The Politics of Sabotage
By Graham Davis
Fiji’s tourism industry – a vital pillar of the local economy – could be set for a battering as Fiji-bound flights are targeted by Australian trade unionists acting in support of their Fijian counterparts. Members of the Transport Workers Union are threatening to disrupt flights to Nadi operated by Air Pacific and Jetstar – the two carriers servicing the route associated with the national airline, Qantas. Virgin flights will not be affected.The threatened campaign is clearly designed to cause havoc with schedules and deter Australian holidaymakers from choosing Fiji as their destination. The TWU says it’s in protest at the alleged beating of union officials in Fiji and a series of military decrees that have eroded the rights of workers. But here’s a link to a piece by Crosbie Walsh – the New Zealand academic blogger – that raises some disturbing questions about the premise of that campaign. Have Australian union bosses been deceived by their Fijian counterparts? It sure seems that way. Because as Walsh points out, the TWU’s public statements refer to a decree that is in draft form only and may never be implemented.
This photograph taken at a rally in Sydney on Saturday indicates that the Fiji trade union leadership has now forged an alliance with exiled dissidents pressing for Bainimarama’s overthrow. On the left is the fugitive Ratu Mara, next to him are Fiji trade union leaders Daniel Urai and Felix Anthony and on the right another surprise guest in the form of lawyer Rajendra Chaudhry, son of Mahendra Chaudhry – the Indo-Fijian prime minister deposed in the Speight coup of 2000 and Bainimarama’s finance minister until he too fell out with the dictator. Rajendra Chaudhry fled Fiji when accusations of sexual assault were directed at him and despite those being evidently withdrawn, is yet to return.
This high powered line-up has some anti-regime elements – notably the website Coup 4.5 – speculating that these individuals intend to form a Fiji government in exile. But it’s a sign of how fractured the dissident movement is that Coup 4.5 poured scorn on the notion, attacking Saturday’s line-up in the following terms: “People want the regime gone but many are not convinced the unholy marriage between these regime remnants and others who’ve now joined the cause will result in the outcome we all want.” Does Tony Sheldon – the vocal leader of the Transport Worker’s Union in Australia – realise what a hall of mirrors he’s dragging his airport members into? Evidently not.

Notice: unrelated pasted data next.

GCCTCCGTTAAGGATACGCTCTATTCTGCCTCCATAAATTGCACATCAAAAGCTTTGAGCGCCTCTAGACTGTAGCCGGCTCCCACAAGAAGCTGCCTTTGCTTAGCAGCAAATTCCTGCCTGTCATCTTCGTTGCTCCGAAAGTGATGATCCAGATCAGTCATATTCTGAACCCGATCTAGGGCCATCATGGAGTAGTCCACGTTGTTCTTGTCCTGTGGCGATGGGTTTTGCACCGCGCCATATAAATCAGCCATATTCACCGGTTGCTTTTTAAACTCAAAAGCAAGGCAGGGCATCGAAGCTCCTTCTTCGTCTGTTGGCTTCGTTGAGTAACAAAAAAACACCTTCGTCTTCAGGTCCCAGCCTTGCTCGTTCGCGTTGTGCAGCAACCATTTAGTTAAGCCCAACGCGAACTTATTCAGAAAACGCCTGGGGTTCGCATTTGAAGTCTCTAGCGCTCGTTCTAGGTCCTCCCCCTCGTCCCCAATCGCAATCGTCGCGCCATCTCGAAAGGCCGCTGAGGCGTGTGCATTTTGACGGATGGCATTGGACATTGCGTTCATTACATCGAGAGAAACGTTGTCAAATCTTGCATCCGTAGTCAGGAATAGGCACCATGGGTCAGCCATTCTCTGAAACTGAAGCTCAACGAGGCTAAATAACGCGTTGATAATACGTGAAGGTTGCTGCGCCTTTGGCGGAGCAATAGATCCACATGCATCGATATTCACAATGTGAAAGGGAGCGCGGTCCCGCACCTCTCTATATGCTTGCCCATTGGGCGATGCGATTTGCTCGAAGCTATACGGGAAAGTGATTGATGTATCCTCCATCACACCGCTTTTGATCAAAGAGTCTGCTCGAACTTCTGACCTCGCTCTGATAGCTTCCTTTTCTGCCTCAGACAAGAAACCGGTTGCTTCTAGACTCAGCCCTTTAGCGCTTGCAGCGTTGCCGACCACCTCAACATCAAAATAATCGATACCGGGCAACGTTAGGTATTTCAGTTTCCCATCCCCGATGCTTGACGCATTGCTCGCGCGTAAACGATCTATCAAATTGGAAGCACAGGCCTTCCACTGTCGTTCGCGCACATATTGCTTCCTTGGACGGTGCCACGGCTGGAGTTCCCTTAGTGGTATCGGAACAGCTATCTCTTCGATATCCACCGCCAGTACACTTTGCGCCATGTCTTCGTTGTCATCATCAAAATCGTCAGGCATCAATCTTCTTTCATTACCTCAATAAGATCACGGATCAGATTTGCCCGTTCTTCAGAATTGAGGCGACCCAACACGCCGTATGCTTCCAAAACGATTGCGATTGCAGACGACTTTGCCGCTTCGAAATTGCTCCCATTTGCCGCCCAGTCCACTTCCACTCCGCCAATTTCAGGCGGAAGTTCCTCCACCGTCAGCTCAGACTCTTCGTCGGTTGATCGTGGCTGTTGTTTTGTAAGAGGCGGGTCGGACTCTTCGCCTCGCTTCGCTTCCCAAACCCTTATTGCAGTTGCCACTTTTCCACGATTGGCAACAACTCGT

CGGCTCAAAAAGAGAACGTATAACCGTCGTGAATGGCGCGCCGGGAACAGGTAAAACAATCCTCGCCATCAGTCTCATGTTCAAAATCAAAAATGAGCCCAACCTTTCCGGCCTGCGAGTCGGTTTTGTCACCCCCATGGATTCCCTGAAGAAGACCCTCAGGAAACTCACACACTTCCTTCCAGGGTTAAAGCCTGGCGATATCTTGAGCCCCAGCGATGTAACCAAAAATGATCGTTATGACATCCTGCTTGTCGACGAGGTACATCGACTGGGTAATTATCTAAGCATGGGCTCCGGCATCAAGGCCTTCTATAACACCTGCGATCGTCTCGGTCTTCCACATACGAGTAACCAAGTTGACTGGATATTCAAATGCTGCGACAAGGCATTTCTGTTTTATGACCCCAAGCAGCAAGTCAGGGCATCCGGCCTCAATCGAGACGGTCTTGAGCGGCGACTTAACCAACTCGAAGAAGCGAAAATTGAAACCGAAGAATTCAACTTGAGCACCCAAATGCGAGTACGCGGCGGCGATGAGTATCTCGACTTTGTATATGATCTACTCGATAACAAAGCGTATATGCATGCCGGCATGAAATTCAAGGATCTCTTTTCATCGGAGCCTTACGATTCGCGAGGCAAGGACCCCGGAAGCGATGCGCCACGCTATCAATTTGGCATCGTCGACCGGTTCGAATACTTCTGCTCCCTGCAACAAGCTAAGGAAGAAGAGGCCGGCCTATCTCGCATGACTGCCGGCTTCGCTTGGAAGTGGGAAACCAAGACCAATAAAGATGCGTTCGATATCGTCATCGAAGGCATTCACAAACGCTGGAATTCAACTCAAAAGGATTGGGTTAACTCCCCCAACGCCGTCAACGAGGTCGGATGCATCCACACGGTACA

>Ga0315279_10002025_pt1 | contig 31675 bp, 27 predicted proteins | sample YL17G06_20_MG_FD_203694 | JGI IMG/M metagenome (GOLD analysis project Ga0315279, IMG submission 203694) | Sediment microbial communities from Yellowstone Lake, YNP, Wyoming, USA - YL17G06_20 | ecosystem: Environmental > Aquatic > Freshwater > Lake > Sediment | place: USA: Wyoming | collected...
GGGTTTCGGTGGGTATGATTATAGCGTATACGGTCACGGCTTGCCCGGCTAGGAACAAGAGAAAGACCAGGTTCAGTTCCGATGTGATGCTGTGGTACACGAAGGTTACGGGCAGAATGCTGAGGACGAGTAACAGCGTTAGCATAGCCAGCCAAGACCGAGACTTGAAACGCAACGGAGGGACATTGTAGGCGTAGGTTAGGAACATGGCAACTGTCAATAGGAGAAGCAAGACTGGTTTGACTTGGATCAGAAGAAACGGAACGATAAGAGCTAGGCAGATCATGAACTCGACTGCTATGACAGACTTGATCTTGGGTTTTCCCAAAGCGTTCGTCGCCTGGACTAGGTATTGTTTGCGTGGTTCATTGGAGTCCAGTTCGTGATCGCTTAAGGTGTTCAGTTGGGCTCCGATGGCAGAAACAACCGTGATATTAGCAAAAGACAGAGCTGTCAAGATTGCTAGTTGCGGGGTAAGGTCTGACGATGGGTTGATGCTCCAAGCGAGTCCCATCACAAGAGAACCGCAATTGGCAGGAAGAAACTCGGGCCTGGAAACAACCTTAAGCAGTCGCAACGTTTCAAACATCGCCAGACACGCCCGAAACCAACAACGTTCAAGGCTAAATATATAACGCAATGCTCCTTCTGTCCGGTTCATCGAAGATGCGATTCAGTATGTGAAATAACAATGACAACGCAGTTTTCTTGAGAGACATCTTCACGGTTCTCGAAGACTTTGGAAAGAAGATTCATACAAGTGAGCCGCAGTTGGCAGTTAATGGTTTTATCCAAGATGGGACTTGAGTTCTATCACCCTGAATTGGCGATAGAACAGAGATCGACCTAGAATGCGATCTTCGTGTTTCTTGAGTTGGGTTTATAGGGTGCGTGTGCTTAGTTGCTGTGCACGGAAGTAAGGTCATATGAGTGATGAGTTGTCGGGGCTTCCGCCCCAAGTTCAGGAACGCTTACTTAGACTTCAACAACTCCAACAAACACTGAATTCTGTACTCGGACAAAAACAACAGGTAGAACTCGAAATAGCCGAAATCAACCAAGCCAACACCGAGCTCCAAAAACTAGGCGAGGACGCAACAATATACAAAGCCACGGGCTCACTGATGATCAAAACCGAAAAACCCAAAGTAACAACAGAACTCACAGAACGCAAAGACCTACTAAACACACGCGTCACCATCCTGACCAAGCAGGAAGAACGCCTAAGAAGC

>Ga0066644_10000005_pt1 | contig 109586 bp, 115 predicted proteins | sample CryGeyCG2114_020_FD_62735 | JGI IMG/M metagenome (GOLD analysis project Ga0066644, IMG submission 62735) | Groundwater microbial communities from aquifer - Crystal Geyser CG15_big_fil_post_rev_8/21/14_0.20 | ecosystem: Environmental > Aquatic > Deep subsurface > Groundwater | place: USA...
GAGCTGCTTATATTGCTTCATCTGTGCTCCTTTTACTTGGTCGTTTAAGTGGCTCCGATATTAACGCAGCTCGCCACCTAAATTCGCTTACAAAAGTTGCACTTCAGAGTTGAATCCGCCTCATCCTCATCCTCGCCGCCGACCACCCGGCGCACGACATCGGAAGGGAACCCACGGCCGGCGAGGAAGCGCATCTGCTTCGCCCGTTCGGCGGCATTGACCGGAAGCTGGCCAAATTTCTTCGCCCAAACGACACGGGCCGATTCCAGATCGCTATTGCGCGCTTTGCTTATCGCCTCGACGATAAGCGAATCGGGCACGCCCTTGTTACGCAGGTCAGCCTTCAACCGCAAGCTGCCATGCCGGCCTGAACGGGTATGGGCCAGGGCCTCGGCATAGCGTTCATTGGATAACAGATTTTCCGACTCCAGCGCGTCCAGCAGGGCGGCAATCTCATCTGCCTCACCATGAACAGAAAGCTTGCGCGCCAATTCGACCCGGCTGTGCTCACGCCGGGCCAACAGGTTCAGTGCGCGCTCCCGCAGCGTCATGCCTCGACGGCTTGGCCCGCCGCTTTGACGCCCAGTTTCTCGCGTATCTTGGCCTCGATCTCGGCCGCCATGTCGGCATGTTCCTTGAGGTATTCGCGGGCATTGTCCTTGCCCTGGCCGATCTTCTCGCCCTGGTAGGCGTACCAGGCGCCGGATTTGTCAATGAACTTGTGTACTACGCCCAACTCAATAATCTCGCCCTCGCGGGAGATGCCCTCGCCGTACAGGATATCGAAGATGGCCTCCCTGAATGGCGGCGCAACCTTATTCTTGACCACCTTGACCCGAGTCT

For the TWU, all this has more to do with its ongoing struggle with Qantas management than with any concern about the plight of workers in Fiji. Unions representing pilots and maintenance workers are already threatening strike action to disrupt the airline’s operations and this is just another front in a deteriorating industrial relations climate. The entire basis for attacking Qantas is flawed. No planes with Qantas markings travel to Fiji, only those of its low-cost subsidiary Jetstar. The threatened campaign is aimed squarely at Air Pacific, Fiji’s national carrier, which is co-owned by Qantas and the Fiji Government.
The TWU says Qantas has to bear responsibility for the alleged erosion in the workplace conditions of Air Pacific’s Fijian workers. Yet Qantas – quite rightly – points out that at 46 per cent, it is the minority shareholder in Air Pacific and has no power to influence the industrial policies of the Fiji Government, which owns 51 per cent of the airline. In any event, Qantas is desperately trying to offload its shares in Air Pacific but has been unable to agree with Fiji on the terms of sale.
So all this smacks of economic sabotage on two fronts. The first is by Australian workers against their national airline, which has no way of influencing events in Fiji. And the second is by a group of Fiji trade union leaders who were once close to the regime and have now joined the chorus of the disaffected. By encouraging their Australian counterparts to target Air Pacific and deter Australian holidaymakers from visiting Fiji, they’re damaging the Fiji economy at the worst possible moment. It won’t be the regime that suffers so much as the already struggling national airline and the jobs of ordinary Fijians employed in the tourist industry.
Felix Anthony and the other union leaders say they’re planning to return to Fiji this week. The TWU says its campaign will be triggered the moment they face any form of retribution from the government. This “gun at the head” approach may work in a democracy like Australia but is unlikely to impress Frank Bainimarama, So the stage is being set for an ugly showdown, with hapless Fijian workers caught in the middle. With their jobs threatened as holidaymakers choose other destinations to dodge the airport delays, they won’t be happy with the union leadership either.
On another matter: Repeated attempts by Australia and NZ to shut down Fiji’s military contribution to the United Nations have come to nought. Cabinet announced today that 55 extra Fijian troops are on their way to Iraq to join the large contingent already there. All told, the Fiji contribution to the UN force in Iraq has now reached 278.
This article has subsequently appeared in the Fiji Sun and Pacific Scoop New Zealand.